As we look forward to a summer of sport, our focus also shifts to the topic of leadership and what is a leader?

With the World Cup & Wimbledon to watch, I’m sure there will be plenty of examples of determination. Athletes will demonstrate courage, winning against the odds & some will truly lead their teams.

But what makes someone a true leader, not just in the world of sport but also in business? What is a leader? Often we can learn a great deal from talking to those who have walked that path already.

So, I’m delighted to welcome back Annette Franz, to kick us off on our leadership theme. Here, she shares her leadership tips, coming from participating in a Mashable #BizChats event. Over to Annette to share her experience…

What are some of the key questions that you might have about becoming a leader – or just about leadership, in general?

Two weeks ago, I was honoured to be featured alongside other leadership experts on Mashable’s #BizChats Twitter chat about  leadership and on how to become a strong leader. The conversation was inspiring and fast-moving, as these chats often go.

The questions asked during the chat included… with a few of my thoughts woven in:

Q1. What are some defining traits of a leader?

A leader doesn’t tell her team what to do; instead, she inspires them to use what’s already inside to do great things. She supports and uplifts her team. She’s honest, transparent, has a great attitude, communicates well, is always learning, empowers others, and does the right thing. One thing to remember is that a leader doesn’t necessarily have a team but must have followers.

Q2. What are some common mistakes that new leaders make?

Some common mistakes I’ve seen include:
Believing they must have the answer or all the answers
Talking more, listening less
Thinking you have to do everything; it’s ok to delegate
Not working well with others
Trying to do things themselves, on their own, in isolation

Q3. How can a leader take on more ownership without becoming overwhelmed?

They can delegate and then empower their followers. They’ll still be accountable, but it’s OK to pass on responsibility to the team. Also, leaders don’t have to take on more ownership; they ought to inspire and guide and teach – and give up some ownership.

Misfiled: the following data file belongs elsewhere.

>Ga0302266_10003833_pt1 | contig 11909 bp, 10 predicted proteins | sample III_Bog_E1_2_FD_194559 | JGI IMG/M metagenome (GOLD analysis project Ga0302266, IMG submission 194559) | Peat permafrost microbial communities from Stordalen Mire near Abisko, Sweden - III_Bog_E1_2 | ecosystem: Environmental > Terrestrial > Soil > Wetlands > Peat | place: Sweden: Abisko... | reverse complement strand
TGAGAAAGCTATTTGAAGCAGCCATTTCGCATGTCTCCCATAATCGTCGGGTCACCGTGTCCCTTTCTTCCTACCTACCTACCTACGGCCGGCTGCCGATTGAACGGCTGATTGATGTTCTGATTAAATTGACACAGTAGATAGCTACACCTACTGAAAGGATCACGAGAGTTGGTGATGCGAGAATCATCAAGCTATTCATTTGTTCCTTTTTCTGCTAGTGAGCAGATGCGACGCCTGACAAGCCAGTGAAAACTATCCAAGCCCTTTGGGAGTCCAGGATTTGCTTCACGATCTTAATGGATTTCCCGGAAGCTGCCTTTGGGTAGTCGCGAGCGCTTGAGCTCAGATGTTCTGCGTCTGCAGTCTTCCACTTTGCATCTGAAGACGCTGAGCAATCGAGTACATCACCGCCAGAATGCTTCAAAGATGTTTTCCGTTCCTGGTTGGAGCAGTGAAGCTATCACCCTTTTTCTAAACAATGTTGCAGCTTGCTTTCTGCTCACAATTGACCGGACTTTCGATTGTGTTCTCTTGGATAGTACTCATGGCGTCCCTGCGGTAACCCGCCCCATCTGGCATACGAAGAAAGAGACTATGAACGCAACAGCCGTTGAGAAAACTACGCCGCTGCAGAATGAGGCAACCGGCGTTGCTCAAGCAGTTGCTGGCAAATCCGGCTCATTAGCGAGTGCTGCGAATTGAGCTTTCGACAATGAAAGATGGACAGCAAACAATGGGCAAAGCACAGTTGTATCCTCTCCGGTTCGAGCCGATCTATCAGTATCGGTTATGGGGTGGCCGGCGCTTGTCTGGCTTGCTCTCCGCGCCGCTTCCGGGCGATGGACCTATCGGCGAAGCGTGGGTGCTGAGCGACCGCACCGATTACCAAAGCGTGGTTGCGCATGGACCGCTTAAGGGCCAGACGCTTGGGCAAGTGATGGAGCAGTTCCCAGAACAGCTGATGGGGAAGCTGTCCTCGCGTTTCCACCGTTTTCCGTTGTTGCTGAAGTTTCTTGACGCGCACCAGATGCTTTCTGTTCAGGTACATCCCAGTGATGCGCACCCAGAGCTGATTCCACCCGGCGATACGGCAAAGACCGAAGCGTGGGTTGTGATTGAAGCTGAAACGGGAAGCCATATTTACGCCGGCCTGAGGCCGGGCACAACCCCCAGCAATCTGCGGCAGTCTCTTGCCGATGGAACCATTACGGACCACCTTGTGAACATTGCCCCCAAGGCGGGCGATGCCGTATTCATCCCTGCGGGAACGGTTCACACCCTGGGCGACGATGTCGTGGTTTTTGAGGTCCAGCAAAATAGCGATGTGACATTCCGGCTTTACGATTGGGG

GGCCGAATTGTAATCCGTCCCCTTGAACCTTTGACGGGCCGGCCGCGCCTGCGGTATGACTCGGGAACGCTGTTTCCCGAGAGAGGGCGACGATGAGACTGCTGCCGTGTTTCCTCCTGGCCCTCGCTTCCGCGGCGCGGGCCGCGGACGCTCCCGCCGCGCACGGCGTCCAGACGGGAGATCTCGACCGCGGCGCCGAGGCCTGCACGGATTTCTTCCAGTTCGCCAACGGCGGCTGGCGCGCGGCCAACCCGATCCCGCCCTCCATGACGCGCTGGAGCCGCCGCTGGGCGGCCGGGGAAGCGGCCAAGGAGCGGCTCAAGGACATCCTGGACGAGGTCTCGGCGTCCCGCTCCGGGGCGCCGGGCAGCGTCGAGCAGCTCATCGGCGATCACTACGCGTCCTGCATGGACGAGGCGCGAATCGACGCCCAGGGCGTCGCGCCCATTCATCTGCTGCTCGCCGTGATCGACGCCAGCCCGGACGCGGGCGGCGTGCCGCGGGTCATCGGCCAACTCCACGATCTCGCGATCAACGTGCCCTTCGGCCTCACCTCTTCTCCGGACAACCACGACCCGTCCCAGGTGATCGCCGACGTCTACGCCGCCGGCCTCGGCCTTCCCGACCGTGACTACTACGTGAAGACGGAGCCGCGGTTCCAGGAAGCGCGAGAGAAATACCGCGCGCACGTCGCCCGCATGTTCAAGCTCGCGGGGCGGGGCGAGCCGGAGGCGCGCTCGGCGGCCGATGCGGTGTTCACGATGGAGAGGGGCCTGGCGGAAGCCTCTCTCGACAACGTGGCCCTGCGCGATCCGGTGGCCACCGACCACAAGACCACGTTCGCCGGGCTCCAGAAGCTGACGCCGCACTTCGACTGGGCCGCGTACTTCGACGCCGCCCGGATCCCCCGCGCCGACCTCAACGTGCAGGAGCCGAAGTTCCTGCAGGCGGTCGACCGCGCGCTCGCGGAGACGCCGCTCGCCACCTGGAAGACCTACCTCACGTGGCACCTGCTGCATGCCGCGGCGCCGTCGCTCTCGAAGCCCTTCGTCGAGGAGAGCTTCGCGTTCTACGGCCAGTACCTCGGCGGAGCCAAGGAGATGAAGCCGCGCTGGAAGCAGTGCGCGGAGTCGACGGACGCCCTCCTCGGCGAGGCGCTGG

Q4. What are some useful tips for leaders managing a team for the first time?

A few of the tips I offered up include:
You don’t have to have all the answers
You don’t have to be the sage on the stage; be the guide by your team’s side
Give credit where credit is due; don’t take credit for your team’s work
But when your team fails, you’re the first to fall on the sword
Recognise your employees for a job well done
Take care of your team, really care about them
Think about a leader in your past: To be like them or to not be like them? That is the question.

Q5. What steps should a leader take when dealing with office politics and/or conflicts?

Recognise that there is conflict; discuss what it is and what it means for the team. Understand the opposing positions, and figure out how you’ll work together. Don’t let things get personal, and don’t take things personally. Communicate early and often. And in the end, don’t forget patience and respect.

Q6. How does emotional intelligence play into effective leadership?

When you understand how your emotions affect others, when you have this emotional awareness, you can better control your reactions. It then keeps you from attacking others, allows you to feel empathy, and allows you to resolve conflict more effectively and diplomatically.

Q7. What are some myths about leadership?

A couple of common myths (there are so many more) include:
You have to have a team to be a leader
Managers and leaders are one and the same
Leaders have all the answers
Leaders can’t ask for help

Q8. What final tips do you have into evolving into a leader?

A few of my tips included:
Don’t be afraid to speak your mind, and when you do, be prepared for what you hear
Inspire, don’t tell or yell
You are in charge of your destiny and the type of leader you will become
Think of past leaders and pull lessons from the good ones and swear off traits from the bad ones!

To see the full wrap-up of the chat, check out Mashable’s write-up on it or the Storyify version.

What will you do?

“Leadership and learning are indispensable to each other.” John F. Kennedy

Thanks Annette, for those thoughts, on what is a leader, & how to improve in your leadership

Are there any you recognise as important in your role? Any that you’ve learnt the hard way?

Wherever you are on your leadership development journey, I wish you well with making further progress this month.